Deployment and dry powder – private debt pressure points

Some have suggested that fundraising is slowing as a result of a fall of deal-making by private lenders. The figures don’t support that hypothesis.

“The funds struggling to deploy capital will not be here in three years’ time,” said a private debt manager recently. PDI pushed them to name who they were thinking, but like others who have made similar accusations, they declined to name names. 

There most likely are managers struggling to win deals, the alternative lending market is much more competitive than it was just a few years ago. But those are the exception rather than the rule in Europe and the US. PDI regularly talks to a broad range of managers about their deals and the evidence suggests that deal-making is clipping along at a decent pace. 

Others have tied the question of deployment to fundraising. Fundraising is slowing, they suggest, because more firms have a pile of dry powder stashed away and can’t get it out the door quick enough to get back on the road. 

However, the numbers, in terms of both fundraising and deployment stats, also contradict that thesis. 

Fundraising for private debt remained robust in the second quarter with $27.82 billion raised by 42 vehicles, according to PDI R&A. Our research analysts won’t start crunching the third quarter numbers until the end of this month but a quick survey of the summer throws up some serious fundraising by a whole host of managers. 

ICG closed its second direct lending fund on €3 billion. Ardian followed with its €2 billion vehicle. Neuberger Berman broke its target to reach a final close of $620 million on its debut fund. Apollo topped $1 billion with its third structured credit fund, more than 10 times the money sitting in the first and second vehicles. Earlier in the summer Park Square Capital hit $2.4 billion on its second senior fund, later reaching a final close of $2.6 billion.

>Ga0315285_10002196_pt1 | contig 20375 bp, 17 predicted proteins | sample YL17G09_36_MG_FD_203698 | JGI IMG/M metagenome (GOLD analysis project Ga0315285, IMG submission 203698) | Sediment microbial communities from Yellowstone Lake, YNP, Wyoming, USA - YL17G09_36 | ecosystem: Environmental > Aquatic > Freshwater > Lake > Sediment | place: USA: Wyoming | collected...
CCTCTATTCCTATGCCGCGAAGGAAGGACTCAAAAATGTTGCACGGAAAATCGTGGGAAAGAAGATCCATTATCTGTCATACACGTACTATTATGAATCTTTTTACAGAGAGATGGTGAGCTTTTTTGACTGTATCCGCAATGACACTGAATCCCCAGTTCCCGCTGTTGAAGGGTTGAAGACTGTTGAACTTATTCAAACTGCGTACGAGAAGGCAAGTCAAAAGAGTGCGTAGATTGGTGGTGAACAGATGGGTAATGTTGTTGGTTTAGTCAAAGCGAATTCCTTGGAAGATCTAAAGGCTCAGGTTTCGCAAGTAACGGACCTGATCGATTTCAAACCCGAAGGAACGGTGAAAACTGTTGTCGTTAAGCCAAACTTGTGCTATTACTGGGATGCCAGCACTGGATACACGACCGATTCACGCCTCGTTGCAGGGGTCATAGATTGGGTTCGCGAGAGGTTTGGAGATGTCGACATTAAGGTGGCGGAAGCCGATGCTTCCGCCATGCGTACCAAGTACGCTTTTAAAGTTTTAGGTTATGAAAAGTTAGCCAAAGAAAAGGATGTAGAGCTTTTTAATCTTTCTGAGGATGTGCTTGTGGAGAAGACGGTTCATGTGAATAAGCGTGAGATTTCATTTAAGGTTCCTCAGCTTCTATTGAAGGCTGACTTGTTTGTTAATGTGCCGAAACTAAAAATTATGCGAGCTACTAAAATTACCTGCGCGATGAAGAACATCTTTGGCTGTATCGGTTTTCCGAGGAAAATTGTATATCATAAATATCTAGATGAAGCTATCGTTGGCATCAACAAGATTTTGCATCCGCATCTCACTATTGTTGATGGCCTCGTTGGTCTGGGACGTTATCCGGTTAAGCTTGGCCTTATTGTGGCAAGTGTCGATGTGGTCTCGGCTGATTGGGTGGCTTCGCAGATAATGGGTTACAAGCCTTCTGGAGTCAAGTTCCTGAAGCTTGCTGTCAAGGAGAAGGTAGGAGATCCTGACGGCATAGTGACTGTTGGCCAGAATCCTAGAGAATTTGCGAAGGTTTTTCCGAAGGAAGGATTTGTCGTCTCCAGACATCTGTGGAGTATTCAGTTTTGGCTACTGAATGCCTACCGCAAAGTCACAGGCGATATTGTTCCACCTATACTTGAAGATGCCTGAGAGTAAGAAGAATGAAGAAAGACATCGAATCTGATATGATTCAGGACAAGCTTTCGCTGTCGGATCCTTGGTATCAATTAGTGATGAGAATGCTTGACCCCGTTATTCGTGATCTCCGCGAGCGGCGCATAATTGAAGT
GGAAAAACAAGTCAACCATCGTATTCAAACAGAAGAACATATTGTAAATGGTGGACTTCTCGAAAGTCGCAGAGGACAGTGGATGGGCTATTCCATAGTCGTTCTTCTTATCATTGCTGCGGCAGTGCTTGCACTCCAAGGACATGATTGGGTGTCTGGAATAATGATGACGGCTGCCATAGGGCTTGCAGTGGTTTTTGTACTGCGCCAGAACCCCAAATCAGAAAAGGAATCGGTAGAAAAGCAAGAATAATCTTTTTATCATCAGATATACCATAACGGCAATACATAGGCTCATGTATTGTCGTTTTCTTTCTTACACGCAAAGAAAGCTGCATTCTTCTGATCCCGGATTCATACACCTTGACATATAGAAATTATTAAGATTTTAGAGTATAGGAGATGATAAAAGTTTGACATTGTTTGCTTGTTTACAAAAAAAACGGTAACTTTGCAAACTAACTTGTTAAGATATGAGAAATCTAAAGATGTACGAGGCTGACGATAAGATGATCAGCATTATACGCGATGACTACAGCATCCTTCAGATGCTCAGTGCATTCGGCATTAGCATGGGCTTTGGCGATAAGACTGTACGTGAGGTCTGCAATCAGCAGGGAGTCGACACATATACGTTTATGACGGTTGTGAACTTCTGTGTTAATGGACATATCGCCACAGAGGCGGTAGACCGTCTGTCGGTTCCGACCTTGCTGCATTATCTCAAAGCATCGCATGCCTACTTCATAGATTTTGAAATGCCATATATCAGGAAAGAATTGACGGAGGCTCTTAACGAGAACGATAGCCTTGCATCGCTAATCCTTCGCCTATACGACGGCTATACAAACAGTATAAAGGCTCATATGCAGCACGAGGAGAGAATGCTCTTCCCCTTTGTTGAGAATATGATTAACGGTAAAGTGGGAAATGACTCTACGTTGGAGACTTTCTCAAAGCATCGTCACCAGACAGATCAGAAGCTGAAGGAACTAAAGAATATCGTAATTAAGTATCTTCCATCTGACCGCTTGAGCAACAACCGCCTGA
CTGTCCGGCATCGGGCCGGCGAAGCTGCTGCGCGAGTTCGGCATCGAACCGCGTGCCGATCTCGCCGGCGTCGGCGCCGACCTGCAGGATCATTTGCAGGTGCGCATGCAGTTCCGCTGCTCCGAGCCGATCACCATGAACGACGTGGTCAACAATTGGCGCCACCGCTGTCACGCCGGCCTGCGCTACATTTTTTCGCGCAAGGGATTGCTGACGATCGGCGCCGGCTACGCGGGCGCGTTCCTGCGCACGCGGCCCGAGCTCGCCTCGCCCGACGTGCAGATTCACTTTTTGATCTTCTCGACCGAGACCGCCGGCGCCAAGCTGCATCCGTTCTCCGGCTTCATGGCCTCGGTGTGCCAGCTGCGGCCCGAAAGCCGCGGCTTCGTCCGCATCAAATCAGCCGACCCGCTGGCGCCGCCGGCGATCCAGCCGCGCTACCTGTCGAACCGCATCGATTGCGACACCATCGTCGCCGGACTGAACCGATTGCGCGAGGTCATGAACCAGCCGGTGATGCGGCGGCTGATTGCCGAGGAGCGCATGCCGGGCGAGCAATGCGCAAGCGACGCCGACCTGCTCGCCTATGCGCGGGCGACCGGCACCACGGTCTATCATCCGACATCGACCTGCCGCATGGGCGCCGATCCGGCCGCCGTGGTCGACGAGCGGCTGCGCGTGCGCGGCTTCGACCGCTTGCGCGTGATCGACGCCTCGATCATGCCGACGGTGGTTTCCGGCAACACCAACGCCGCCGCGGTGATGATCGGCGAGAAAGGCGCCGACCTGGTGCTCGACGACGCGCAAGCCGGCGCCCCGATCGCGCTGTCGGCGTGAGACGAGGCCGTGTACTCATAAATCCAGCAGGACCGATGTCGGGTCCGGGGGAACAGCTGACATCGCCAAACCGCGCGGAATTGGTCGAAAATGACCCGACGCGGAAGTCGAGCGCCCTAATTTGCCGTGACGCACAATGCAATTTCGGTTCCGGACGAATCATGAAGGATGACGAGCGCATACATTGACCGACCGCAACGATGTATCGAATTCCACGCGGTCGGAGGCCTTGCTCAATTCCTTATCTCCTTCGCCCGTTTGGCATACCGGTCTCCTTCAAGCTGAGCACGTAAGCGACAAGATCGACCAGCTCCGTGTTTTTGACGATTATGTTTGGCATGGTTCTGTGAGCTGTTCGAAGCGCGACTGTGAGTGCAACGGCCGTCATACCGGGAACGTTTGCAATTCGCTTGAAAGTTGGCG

The running total for corporate debt fundraising in the third quarter is roughly $22 billion, according to PDI R&A. 

But what about deployment?

Plenty of deals were signed by alternative lenders over the summer – not traditionally a busy period for leveraged loans. And while September got off to a relatively subdued start, it is also traditionally the month when much of the groundwork for the last quarter’s more robust dealflow is done. 

Both the pace of new issue supply and credit performance in the senior secured loan market remained healthy during the summer, according to the latest European leveraged loan chart book from Fitch Ratings. 

One lender that PDI spoke to recently said that they were lending capital at twice the projected rate. Others tell similar tales or the rapidity with which they returned to the fundraising scene tells it for them. Alcentra launched its second direct lending vehicle nine months after the final close of the first. 

The more important point about deployment, however, is that it must be done intelligently. Scaremongering about managers failing to deploy cash when a well-flagged turn in the market is on the horizon is short-sighted. Shovelling money out the door as fast as you can is not part of any well thought-out, long-term survival plan. And managers are already subject to pressure to invest via a fee structure that incentivises lending over waiting for the best deals. 

Private debt managers must lend money to make money, but just as essential: they must not lose it.